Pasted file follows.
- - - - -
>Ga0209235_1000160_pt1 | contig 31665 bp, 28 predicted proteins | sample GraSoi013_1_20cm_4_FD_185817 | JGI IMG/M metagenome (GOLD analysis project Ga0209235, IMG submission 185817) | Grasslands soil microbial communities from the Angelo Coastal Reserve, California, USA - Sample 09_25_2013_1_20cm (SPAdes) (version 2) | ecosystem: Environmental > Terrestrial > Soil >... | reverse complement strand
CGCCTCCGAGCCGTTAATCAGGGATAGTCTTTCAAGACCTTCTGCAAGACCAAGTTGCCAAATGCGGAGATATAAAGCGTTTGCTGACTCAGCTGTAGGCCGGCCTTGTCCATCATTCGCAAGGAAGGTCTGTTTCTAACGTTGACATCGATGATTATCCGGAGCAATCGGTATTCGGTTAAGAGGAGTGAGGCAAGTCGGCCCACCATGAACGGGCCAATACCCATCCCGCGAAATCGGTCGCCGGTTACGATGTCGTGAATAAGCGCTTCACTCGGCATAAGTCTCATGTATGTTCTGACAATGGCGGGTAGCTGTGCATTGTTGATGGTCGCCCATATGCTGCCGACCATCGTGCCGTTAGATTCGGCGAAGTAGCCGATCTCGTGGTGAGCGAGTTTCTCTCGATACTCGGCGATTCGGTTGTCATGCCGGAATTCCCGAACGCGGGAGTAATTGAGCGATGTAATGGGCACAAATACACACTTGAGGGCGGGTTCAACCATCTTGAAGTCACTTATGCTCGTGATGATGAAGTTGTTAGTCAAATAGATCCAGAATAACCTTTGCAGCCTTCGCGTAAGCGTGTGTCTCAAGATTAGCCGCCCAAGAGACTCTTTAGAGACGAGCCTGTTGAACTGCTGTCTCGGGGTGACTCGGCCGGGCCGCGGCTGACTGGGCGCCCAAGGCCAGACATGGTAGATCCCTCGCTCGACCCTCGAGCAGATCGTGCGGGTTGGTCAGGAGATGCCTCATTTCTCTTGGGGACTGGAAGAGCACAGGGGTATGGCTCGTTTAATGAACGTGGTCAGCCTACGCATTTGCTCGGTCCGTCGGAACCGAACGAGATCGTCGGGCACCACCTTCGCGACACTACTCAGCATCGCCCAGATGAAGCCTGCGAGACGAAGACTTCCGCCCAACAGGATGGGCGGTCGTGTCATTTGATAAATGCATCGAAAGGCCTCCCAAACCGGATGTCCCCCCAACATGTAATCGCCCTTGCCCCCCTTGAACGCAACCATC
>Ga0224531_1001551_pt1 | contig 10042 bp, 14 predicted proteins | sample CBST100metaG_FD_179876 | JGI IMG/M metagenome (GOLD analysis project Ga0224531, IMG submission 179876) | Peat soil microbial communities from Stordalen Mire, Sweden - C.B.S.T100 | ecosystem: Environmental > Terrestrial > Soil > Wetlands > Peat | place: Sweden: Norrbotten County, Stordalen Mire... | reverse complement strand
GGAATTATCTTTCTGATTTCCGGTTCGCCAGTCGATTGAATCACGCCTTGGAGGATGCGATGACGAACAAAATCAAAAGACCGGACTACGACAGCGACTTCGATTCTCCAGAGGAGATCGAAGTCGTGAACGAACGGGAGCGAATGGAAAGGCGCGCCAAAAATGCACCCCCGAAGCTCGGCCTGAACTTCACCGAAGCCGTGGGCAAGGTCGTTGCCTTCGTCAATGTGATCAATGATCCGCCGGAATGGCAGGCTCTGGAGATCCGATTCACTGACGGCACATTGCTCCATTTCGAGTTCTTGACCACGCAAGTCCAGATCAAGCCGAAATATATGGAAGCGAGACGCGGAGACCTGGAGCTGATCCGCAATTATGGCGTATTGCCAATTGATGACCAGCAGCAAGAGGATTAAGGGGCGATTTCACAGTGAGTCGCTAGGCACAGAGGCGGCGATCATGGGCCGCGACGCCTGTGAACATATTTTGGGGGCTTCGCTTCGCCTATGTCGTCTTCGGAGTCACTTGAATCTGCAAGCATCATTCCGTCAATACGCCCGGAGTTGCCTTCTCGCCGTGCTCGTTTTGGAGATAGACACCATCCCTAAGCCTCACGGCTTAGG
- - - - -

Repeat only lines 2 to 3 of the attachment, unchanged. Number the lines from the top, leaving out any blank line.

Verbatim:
CGCCTCCGAGCCGTTAATCAGGGATAGTCTTTCAAGACCTTCTGCAAGACCAAGTTGCCAAATGCGGAGATATAAAGCGTTTGCTGACTCAGCTGTAGGCCGGCCTTGTCCATCATTCGCAAGGAAGGTCTGTTTCTAACGTTGACATCGATGATTATCCGGAGCAATCGGTATTCGGTTAAGAGGAGTGAGGCAAGTCGGCCCACCATGAACGGGCCAATACCCATCCCGCGAAATCGGTCGCCGGTTACGATGTCGTGAATAAGCGCTTCACTCGGCATAAGTCTCATGTATGTTCTGACAATGGCGGGTAGCTGTGCATTGTTGATGGTCGCCCATATGCTGCCGACCATCGTGCCGTTAGATTCGGCGAAGTAGCCGATCTCGTGGTGAGCGAGTTTCTCTCGATACTCGGCGATTCGGTTGTCATGCCGGAATTCCCGAACGCGGGAGTAATTGAGCGATGTAATGGGCACAAATACACACTTGAGGGCGGGTTCAACCATCTTGAAGTCACTTATGCTCGTGATGATGAAGTTGTTAGTCAAATAGATCCAGAATAACCTTTGCAGCCTTCGCGTAAGCGTGTGTCTCAAGATTAGCCGCCCAAGAGACTCTTTAGAGACGAGCCTGTTGAACTGCTGTCTCGGGGTGACTCGGCCGGGCCGCGGCTGACTGGGCGCCCAAGGCCAGACATGGTAGATCCCTCGCTCGACCCTCGAGCAGATCGTGCGGGTTGGTCAGGAGATGCCTCATTTCTCTTGGGGACTGGAAGAGCACAGGGGTATGGCTCGTTTAATGAACGTGGTCAGCCTACGCATTTGCTCGGTCCGTCGGAACCGAACGAGATCGTCGGGCACCACCTTCGCGACACTACTCAGCATCGCCCAGATGAAGCCTGCGAGACGAAGACTTCCGCCCAACAGGATGGGCGGTCGTGTCATTTGATAAATGCATCGAAAGGCCTCCCAAACCGGATGTCCCCCCAACATGTAATCGCCCTTGCCCCCCTTGAACGCAACCATC
>Ga0224531_1001551_pt1 | contig 10042 bp, 14 predicted proteins | sample CBST100metaG_FD_179876 | JGI IMG/M metagenome (GOLD analysis project Ga0224531, IMG submission 179876) | Peat soil microbial communities from Stordalen Mire, Sweden - C.B.S.T100 | ecosystem: Environmental > Terrestrial > Soil > Wetlands > Peat | place: Sweden: Norrbotten County, Stordalen Mire... | reverse complement strand